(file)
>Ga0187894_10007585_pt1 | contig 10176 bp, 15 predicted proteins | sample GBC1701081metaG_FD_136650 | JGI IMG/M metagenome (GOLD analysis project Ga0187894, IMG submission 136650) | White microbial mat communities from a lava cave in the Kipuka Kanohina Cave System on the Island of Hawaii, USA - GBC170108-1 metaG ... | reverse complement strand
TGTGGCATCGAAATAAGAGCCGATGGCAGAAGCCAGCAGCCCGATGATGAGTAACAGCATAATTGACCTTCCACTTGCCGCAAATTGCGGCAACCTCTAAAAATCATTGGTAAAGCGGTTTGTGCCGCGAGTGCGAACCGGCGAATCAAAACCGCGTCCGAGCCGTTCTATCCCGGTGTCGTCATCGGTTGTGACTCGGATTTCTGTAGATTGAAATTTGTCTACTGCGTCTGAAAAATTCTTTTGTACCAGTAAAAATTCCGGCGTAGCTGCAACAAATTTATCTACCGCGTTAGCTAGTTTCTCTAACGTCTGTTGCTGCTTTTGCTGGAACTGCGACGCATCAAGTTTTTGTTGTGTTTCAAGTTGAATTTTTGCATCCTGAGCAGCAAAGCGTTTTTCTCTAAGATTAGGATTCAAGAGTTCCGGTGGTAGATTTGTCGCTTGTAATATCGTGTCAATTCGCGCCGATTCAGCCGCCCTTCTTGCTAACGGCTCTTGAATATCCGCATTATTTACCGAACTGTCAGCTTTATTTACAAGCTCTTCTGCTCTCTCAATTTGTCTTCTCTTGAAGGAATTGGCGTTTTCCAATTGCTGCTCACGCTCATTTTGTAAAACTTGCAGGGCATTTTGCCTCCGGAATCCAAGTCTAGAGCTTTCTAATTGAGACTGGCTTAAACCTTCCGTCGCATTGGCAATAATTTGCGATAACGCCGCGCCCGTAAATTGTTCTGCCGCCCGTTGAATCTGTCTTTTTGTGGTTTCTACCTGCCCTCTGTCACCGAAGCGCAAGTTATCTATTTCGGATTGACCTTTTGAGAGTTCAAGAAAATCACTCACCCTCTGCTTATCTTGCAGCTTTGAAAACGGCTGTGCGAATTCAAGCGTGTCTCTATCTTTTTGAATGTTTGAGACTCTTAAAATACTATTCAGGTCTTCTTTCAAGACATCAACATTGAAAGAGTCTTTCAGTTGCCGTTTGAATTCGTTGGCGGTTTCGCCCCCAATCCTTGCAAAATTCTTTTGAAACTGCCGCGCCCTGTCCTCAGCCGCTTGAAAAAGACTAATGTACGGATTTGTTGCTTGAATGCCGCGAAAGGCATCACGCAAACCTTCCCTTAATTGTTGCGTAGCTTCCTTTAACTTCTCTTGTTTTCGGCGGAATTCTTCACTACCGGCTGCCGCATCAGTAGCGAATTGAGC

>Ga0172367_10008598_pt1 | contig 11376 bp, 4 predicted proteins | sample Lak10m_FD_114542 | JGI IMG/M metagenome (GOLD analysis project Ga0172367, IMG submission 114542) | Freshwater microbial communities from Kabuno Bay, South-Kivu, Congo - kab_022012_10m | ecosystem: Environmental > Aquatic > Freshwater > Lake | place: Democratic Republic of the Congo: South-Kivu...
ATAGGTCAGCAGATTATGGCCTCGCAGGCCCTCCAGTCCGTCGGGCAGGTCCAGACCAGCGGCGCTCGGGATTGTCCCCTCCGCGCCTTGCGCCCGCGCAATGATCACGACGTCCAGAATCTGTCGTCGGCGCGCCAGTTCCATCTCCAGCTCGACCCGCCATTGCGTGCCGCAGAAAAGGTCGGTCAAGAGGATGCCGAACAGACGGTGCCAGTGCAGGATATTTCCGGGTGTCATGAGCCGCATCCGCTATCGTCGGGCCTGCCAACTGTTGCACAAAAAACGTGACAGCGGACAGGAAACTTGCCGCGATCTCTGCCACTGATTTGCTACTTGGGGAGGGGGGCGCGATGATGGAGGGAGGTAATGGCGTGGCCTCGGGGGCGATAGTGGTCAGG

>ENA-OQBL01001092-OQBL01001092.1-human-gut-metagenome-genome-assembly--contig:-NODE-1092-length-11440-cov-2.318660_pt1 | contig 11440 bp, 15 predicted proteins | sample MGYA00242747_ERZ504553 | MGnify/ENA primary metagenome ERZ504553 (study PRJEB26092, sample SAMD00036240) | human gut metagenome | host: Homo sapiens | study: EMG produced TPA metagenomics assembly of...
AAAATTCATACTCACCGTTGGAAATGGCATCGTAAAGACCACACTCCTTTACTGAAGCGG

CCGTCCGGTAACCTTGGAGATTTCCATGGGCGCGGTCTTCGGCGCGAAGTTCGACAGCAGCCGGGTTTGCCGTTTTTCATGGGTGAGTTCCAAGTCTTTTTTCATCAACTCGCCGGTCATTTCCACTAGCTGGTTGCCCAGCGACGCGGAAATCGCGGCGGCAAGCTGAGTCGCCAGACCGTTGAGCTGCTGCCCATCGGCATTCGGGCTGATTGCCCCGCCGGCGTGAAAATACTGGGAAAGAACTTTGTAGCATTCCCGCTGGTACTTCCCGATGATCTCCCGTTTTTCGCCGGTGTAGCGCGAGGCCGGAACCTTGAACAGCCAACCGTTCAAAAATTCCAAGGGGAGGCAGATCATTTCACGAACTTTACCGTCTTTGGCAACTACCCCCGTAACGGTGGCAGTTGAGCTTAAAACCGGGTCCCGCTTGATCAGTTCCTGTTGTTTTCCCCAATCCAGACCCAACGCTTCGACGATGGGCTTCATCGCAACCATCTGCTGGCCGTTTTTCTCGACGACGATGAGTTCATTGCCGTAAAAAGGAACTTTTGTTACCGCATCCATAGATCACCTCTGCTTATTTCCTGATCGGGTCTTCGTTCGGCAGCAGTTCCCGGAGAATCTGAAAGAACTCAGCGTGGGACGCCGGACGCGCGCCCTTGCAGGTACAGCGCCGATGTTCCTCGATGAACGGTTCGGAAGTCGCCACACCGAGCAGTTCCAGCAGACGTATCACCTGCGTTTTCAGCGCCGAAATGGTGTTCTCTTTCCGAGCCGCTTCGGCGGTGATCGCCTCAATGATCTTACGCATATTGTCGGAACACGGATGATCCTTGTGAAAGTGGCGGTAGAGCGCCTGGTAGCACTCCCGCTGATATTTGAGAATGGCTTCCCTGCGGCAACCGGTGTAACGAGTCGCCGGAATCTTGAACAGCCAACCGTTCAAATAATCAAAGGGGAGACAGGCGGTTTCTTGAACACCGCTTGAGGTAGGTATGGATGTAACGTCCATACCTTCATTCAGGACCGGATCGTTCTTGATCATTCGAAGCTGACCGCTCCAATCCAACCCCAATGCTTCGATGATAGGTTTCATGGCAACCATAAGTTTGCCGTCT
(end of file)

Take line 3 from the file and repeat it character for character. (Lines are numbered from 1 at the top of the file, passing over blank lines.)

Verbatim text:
>Ga0172367_10008598_pt1 | contig 11376 bp, 4 predicted proteins | sample Lak10m_FD_114542 | JGI IMG/M metagenome (GOLD analysis project Ga0172367, IMG submission 114542) | Freshwater microbial communities from Kabuno Bay, South-Kivu, Congo - kab_022012_10m | ecosystem: Environmental > Aquatic > Freshwater > Lake | place: Democratic Republic of the Congo: South-Kivu...